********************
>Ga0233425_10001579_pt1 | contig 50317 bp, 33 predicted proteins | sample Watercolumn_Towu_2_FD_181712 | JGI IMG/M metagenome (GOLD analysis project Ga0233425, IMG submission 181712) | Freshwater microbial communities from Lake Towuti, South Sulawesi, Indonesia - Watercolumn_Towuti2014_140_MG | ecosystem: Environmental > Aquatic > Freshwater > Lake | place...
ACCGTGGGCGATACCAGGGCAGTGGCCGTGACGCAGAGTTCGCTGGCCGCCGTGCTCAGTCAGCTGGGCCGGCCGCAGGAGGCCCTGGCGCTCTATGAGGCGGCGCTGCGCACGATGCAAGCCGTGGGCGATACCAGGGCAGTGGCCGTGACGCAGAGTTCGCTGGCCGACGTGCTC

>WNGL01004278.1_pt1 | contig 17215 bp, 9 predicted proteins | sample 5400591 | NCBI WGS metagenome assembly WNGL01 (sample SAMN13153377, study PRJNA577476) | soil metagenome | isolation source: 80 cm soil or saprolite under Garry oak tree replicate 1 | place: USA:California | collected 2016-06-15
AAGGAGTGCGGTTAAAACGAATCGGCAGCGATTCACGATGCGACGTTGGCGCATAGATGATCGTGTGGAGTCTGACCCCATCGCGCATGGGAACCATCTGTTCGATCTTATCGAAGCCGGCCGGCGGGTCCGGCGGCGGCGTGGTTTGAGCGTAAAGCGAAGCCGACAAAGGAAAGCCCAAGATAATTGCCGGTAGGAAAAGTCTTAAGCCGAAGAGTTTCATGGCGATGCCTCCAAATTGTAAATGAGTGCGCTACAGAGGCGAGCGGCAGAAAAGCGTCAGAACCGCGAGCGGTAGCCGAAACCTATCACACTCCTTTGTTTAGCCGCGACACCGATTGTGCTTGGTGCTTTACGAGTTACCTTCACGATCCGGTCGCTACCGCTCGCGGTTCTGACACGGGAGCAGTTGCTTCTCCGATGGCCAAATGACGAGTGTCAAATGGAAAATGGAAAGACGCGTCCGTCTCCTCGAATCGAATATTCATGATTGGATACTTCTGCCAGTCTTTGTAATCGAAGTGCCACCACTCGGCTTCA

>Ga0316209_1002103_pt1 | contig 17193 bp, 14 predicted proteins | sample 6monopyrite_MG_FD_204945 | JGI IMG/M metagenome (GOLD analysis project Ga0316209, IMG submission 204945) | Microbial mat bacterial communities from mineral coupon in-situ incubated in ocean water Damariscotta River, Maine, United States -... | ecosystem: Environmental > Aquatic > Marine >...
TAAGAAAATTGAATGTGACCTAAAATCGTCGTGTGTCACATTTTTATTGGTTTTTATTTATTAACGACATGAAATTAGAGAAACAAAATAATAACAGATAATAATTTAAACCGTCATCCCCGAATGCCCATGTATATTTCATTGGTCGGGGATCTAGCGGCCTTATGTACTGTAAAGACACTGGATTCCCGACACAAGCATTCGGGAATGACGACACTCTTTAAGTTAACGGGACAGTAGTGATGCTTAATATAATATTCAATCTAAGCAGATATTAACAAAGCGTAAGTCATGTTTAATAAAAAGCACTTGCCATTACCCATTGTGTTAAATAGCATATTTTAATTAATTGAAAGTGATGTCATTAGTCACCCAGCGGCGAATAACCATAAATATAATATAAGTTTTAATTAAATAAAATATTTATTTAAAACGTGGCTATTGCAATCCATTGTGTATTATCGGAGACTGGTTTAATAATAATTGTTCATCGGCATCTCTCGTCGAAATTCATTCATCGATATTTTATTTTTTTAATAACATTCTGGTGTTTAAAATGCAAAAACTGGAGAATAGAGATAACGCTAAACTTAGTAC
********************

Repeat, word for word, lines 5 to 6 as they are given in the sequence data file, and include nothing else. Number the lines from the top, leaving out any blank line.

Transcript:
>Ga0316209_1002103_pt1 | contig 17193 bp, 14 predicted proteins | sample 6monopyrite_MG_FD_204945 | JGI IMG/M metagenome (GOLD analysis project Ga0316209, IMG submission 204945) | Microbial mat bacterial communities from mineral coupon in-situ incubated in ocean water Damariscotta River, Maine, United States -... | ecosystem: Environmental > Aquatic > Marine >...
TAAGAAAATTGAATGTGACCTAAAATCGTCGTGTGTCACATTTTTATTGGTTTTTATTTATTAACGACATGAAATTAGAGAAACAAAATAATAACAGATAATAATTTAAACCGTCATCCCCGAATGCCCATGTATATTTCATTGGTCGGGGATCTAGCGGCCTTATGTACTGTAAAGACACTGGATTCCCGACACAAGCATTCGGGAATGACGACACTCTTTAAGTTAACGGGACAGTAGTGATGCTTAATATAATATTCAATCTAAGCAGATATTAACAAAGCGTAAGTCATGTTTAATAAAAAGCACTTGCCATTACCCATTGTGTTAAATAGCATATTTTAATTAATTGAAAGTGATGTCATTAGTCACCCAGCGGCGAATAACCATAAATATAATATAAGTTTTAATTAAATAAAATATTTATTTAAAACGTGGCTATTGCAATCCATTGTGTATTATCGGAGACTGGTTTAATAATAATTGTTCATCGGCATCTCTCGTCGAAATTCATTCATCGATATTTTATTTTTTTAATAACATTCTGGTGTTTAAAATGCAAAAACTGGAGAATAGAGATAACGCTAAACTTAGTAC